tomhudson (43916) | more than 2 years ago | (#38680212)

It's still based off of BSD code. "Derivative works" and all that. You can't make a compatible stack w/o using it.

Re:Clang/LLVM in FreeBSD (2)

causality (777677) | more than 2 years ago | (#38679574)

The GPL is an evolutionary dead end. It's one of those "it seemed like a good idea at the time - what could go wrong?" Now we know a few things that DID go wrong. There's a reason Apple used FreeBSD as their basis for OSX and not Linux.

I have heard this line of reasoning before and there is one thing I think it overlooks. Maybe I'm wrong, so I'll say there is one thing I don't understand about it.

FreeBSD (and NetBSD and OpenBSD) have been around roughly as long as Linux has, since the early 1990s. How do you explain the fact that *BSD is a niche OS most users have never heard of, while usage of Linux skyrocketed and it became something that most Joe Sixpacks have at least heard of if not something they actually use as a Windows alternative?

It would appear that the GPL is superior in terms of attracting developers and establishing a userbase on standard PC hardware in a Windows-dominated world.

Do you believe that's a coincidence and Linux had other factors in its favor that *BSD does not? I don't think so myself but I'm open to the possibility.

Regarding Apple's choice for OSX, it seems evident they had no intention of contributing back to the community anyway. If Linux were under a BSD license and this caused them to base OSX on Linux, what difference would that make? Should Linux users put a notch on their belt if that happened? It still wouldn't cause one single line of Apple code to be contributed back to the original developers (the most I know of is them sponsoring occasional events). It sounds like an empty feel-good concern to be blunt.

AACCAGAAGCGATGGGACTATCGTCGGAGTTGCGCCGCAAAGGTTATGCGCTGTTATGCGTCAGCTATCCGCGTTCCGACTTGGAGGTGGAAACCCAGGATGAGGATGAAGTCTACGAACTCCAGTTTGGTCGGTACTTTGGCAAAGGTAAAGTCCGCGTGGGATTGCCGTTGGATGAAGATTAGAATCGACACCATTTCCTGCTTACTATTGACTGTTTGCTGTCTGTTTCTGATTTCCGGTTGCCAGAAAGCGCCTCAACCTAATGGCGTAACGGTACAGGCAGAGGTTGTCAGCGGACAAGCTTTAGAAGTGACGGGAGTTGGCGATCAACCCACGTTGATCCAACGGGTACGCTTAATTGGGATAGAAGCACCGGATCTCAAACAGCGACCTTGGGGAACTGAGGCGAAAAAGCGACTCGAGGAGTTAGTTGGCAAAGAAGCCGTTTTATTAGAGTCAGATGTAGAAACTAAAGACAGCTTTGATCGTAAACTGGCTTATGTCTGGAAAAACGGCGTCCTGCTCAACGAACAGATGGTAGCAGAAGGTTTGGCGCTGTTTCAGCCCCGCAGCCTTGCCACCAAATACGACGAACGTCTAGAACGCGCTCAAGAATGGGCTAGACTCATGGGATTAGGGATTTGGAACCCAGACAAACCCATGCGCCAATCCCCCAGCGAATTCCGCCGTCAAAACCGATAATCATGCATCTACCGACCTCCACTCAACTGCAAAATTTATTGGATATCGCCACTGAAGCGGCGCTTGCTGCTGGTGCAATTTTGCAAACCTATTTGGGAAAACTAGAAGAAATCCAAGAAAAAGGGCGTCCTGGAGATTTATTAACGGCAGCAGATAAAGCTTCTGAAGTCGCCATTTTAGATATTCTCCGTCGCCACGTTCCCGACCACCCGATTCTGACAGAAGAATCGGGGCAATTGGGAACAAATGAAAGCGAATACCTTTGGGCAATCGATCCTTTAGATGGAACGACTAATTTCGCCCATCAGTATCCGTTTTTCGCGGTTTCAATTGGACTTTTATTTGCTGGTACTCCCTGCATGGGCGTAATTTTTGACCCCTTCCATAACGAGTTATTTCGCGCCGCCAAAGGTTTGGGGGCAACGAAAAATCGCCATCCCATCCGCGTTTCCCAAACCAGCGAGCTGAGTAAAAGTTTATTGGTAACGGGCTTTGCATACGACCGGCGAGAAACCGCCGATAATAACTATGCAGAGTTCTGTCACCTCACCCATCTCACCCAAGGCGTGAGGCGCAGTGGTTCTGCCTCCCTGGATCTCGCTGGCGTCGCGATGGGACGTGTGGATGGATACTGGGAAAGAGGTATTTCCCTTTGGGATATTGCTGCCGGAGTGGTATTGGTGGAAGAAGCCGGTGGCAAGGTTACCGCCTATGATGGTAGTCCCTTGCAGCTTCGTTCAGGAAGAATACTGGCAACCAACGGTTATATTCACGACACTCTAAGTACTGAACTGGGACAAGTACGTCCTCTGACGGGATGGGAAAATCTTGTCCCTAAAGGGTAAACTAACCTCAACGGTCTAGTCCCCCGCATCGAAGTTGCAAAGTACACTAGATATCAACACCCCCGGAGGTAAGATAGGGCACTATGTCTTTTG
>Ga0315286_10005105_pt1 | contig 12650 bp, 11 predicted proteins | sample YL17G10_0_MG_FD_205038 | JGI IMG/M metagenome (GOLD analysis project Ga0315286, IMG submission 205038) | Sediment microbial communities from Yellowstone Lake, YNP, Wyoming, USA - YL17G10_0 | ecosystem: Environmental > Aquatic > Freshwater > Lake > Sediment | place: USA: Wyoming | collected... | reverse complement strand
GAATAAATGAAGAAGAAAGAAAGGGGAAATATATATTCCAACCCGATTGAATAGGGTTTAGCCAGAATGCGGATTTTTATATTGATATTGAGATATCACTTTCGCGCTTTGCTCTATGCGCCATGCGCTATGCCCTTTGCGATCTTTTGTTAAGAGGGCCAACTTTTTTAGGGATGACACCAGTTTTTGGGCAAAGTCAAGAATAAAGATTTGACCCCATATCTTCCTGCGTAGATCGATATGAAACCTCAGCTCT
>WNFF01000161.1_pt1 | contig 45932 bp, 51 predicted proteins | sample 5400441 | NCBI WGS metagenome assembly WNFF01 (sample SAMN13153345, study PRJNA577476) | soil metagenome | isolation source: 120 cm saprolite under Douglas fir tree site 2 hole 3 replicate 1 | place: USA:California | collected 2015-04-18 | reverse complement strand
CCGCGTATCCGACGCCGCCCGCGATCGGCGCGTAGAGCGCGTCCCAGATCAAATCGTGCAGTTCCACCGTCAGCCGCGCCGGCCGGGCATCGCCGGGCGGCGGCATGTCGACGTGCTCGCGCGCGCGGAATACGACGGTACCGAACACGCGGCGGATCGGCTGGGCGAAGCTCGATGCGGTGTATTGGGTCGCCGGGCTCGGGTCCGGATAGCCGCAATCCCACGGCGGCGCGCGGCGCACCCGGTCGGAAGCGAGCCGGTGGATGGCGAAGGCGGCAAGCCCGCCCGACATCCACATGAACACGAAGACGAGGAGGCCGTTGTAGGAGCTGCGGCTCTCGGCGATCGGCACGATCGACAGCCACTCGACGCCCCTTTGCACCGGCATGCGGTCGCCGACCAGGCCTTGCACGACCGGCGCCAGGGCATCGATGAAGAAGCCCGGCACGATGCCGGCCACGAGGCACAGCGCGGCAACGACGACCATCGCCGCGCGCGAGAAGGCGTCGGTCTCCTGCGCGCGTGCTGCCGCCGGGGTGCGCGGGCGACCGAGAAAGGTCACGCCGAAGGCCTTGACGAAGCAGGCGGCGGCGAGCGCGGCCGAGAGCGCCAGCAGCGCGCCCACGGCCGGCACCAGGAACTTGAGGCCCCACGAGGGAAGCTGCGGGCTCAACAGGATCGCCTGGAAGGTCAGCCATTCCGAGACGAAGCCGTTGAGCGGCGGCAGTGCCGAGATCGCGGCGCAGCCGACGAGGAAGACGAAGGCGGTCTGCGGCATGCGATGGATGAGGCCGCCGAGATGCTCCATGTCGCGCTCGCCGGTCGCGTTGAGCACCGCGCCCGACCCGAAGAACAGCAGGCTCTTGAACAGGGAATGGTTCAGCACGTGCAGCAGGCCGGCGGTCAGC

Re:Clang/LLVM in FreeBSD (4, Interesting)

preaction (1526109) | more than 2 years ago | (#38680028)

FreeBSD (and NetBSD and OpenBSD) have been around roughly as long as Linux has, since the early 1990s. How do you explain the fact that *BSD is a niche OS most users have never heard of, while usage of Linux skyrocketed and it became something that most Joe Sixpacks have at least heard of if not something they actually use as a Windows alternative?

BSD had patent/copyright concerns from System V that were not fully addressed at the time Linux rose to prominence. This is why you hear "This is the year of the Linux desktop" instead of "This is the year of the BSD desktop". This is basic *nix history here, folks.

It would appear that the GPL is superior in terms of attracting developers and establishing a userbase on standard PC hardware in a Windows-dominated world.

Correlation is not causation.

Re:Clang/LLVM in FreeBSD (2)

Lawrence_Bird (67278) | more than 2 years ago | (#38680148)

The primary basis of Free/Net/Open BSD existed long before Linux. Not a diss on Linux, just saying. Ref: here [wikipedia.org]

Re:Clang/LLVM in FreeBSD (4, Informative)

tomhudson (43916) | more than 2 years ago | (#38680362)

Apple hired several of the FreeBSD devs, and lots of the code was, and continues to be, given back to the FreeBSD project. Also, in case you haven't noticed it, that Apple-sponsored code includes the rewrite to WebKit that all you Chrome users like so much. You might want to check out the other stuff here [apple.com] and here [apple.com]. Also, if you use CUPS to print anything, thank Apple - they bought the source code from the original developer. Use zeroconf for networking? Thank Apple for their open standard (as opposed to Microsoft's closed one, which wasn't adopted by the IETF).

Re:Clang/LLVM in FreeBSD (1)

Anonymous Coward | more than 2 years ago | (#38679012)